I remember how daunting it was to start out in the tech industry. I had just immigrated to the US, and almost everyone I met had either gone to top universities, had worked on incredible projects, or are at the peak of their careers. Or at least that's what it felt like. It was tough seeing myself in their shoes, and that used to frustrate me to no end.
"How do I succeed in this field?" "Am I way behind everyone else?" "How the fuck do I catch up to these people?"
As a result, I ended up not being confident about anything. I didn't know how to voice my own opinions, I didn't know what I wanted, and I was always anxious about my work. It also got me into a sort of FOMO where I felt like I had to learn everything out there to succeed. I mean, the more skills I can list out in my résumé, the better chance I have of getting hired, right? Right?
So I bought and hoarded a ton of books. I had books on different programming languages, computer science, programming methodologies, and algorithms. It was a lot, and it was overwhelming. And the worst part? I don't remember anything from those books because I didn't actually get to use them in real life. It's like what people say: use it or lose it.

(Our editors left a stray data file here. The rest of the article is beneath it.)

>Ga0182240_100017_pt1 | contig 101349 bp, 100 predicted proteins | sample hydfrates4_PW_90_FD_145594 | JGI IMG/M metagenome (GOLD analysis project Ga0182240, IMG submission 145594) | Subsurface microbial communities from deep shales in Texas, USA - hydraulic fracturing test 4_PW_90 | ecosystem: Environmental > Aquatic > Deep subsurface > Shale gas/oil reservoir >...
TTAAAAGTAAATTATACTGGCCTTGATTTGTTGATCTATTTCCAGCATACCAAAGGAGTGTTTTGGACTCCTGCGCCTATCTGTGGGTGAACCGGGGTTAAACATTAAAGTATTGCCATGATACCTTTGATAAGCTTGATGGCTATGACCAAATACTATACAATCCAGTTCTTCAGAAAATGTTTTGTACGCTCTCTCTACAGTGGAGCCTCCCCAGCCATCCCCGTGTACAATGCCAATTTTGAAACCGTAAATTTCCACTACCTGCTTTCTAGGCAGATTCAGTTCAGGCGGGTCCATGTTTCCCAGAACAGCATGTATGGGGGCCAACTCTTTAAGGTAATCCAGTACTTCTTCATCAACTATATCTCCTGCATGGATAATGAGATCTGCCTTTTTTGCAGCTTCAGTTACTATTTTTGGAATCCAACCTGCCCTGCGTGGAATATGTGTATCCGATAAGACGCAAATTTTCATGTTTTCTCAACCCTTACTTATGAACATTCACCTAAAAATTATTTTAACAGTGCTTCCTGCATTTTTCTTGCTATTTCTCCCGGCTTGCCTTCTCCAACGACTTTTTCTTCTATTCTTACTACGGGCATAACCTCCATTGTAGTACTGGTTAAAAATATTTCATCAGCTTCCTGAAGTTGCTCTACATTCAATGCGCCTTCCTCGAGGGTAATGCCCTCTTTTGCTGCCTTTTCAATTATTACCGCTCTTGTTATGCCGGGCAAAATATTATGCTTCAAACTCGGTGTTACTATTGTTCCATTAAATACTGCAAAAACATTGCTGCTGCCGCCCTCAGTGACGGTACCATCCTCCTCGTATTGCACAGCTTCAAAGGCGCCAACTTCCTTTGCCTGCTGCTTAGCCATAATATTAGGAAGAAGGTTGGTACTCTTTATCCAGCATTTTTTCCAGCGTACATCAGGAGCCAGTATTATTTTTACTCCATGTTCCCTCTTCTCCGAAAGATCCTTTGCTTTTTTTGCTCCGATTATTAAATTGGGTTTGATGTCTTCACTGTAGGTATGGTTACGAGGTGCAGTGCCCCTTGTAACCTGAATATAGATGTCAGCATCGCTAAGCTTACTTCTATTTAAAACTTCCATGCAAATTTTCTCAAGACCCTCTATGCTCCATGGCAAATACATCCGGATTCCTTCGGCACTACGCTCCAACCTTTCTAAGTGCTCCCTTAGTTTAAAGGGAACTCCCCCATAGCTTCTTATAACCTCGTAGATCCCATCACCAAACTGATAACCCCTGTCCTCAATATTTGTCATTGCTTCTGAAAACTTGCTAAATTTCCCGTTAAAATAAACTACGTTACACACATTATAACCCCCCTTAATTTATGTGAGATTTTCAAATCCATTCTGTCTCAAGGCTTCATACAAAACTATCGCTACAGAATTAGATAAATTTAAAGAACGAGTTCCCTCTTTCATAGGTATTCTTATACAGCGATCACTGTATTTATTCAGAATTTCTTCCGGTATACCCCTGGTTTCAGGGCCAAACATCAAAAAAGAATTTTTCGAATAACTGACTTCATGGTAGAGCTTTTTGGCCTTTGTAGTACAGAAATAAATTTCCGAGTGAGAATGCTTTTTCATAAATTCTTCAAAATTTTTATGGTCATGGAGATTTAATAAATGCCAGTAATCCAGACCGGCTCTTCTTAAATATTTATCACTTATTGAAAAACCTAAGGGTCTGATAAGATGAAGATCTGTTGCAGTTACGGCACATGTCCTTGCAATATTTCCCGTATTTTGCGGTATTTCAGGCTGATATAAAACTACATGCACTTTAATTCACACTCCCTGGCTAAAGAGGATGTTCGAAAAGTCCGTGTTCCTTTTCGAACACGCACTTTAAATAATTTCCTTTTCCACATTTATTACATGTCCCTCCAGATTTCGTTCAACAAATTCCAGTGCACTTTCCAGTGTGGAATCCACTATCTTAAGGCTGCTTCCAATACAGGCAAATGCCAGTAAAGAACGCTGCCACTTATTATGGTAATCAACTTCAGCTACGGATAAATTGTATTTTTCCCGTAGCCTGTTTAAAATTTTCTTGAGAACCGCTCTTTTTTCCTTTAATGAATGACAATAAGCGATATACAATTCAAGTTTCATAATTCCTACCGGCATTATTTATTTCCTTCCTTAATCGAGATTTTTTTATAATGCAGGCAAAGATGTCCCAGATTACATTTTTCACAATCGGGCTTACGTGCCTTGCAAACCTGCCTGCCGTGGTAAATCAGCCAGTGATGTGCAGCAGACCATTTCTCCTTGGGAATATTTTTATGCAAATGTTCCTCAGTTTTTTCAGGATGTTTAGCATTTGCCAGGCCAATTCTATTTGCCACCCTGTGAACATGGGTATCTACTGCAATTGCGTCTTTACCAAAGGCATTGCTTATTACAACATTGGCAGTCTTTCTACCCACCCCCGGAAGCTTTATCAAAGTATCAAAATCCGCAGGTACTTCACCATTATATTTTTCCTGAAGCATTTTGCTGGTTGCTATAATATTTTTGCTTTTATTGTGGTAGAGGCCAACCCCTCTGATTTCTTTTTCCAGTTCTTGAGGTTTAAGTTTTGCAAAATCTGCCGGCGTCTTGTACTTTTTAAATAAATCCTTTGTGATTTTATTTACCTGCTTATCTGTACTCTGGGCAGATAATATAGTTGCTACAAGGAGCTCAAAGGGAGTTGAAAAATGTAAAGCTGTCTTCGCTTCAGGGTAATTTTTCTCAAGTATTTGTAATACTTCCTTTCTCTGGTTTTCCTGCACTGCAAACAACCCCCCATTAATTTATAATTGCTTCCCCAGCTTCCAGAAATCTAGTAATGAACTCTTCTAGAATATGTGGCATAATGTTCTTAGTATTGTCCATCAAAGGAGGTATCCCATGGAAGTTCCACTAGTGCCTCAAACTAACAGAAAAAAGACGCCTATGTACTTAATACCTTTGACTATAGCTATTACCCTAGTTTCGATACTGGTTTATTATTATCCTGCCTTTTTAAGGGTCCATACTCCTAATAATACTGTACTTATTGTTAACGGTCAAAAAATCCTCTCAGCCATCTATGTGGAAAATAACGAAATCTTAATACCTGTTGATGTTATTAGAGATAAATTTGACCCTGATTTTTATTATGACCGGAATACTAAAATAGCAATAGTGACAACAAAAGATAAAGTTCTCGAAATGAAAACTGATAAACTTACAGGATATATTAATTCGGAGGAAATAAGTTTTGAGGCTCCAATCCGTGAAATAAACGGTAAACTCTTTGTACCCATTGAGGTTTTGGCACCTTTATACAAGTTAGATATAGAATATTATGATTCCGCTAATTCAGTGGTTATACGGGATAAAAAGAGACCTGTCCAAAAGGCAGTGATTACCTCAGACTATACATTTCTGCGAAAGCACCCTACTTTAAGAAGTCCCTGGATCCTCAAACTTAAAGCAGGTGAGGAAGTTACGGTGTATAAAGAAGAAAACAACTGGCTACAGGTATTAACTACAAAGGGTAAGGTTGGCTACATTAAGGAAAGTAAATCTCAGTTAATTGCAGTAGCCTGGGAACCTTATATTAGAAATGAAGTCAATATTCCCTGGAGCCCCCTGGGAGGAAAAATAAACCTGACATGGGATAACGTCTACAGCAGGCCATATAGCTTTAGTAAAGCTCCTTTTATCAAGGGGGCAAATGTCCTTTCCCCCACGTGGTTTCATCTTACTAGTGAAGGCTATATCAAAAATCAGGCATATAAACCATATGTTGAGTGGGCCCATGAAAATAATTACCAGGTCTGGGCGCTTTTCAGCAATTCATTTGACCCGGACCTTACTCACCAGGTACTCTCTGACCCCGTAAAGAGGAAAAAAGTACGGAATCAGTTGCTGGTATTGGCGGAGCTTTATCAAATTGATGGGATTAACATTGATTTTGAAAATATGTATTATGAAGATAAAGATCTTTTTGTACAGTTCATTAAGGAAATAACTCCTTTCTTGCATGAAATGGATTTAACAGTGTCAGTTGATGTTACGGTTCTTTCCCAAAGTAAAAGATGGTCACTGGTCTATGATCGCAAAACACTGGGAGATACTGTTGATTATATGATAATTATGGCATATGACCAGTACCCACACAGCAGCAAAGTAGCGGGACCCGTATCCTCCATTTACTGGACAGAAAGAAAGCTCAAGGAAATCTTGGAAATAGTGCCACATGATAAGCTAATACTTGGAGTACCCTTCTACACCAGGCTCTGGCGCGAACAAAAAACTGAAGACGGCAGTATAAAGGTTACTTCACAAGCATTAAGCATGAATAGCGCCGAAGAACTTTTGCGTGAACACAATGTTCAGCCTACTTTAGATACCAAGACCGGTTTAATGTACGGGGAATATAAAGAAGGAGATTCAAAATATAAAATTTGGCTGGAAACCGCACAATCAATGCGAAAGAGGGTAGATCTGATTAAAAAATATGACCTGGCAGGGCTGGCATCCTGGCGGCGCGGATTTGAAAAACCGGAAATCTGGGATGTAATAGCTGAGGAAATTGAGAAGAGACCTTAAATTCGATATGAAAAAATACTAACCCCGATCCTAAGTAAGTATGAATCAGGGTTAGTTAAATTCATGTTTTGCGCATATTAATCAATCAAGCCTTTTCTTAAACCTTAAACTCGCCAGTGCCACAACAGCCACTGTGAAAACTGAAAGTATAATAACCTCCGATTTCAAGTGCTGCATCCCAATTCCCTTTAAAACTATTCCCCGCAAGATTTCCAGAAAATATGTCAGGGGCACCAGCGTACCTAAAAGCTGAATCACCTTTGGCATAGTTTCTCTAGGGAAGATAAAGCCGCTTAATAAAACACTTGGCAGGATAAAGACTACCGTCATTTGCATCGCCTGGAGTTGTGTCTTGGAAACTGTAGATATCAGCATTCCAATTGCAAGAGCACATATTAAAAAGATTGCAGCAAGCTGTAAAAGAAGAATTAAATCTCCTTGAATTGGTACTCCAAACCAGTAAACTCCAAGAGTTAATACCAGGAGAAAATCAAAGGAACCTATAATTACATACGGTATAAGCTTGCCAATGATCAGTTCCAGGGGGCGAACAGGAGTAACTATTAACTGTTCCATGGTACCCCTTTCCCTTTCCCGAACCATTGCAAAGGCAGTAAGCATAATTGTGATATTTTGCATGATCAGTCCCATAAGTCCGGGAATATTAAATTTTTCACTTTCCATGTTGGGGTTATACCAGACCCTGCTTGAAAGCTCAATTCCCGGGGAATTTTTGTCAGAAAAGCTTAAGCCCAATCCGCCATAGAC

Source: Nicky Case
Of course, this blog post is not trying to convince you to stop comparing yourself with others. Comparing yourself with others and having self-doubt is completely normal and healthy for your career:
Of course we all have worries that we aren’t equipped to do our job on any given day, and we’re aware we don’t know as much about a topic as the next dev. Just think about what you would be like if you didn’t, you’d be an arrogant asshole, have huge blindspots, and would probably be a nightmare to work with! If I could nominate one common trait of the most accomplished developers I know, it would be their constant awareness of the “gap” in their knowledge and willingness to work towards closing it. Do these people doubt themselves? have moments questioning whether they deserve to be where they are? Of course they do! It is a key part to being a humble, likable, open-minded developer. They aren’t “suffering” from a “syndrome”.
All I'm saying is that too much of it can waste your time and lead you to nowhere. Don't get too frustrated about the things that you can't do because it's a never ending process. Just like the title of this blog, we're all a work in progress. Your body will thank you, too:
While it’s perfectly OK to want to perform at your personal best, constantly comparing yourself to others—whether you come out “winning” or not—can be incredibly detrimental to your physical and mental health.
You're always going to meet people who earn more or know more than you do. It's totally ok.
Here's to being a work in progress.
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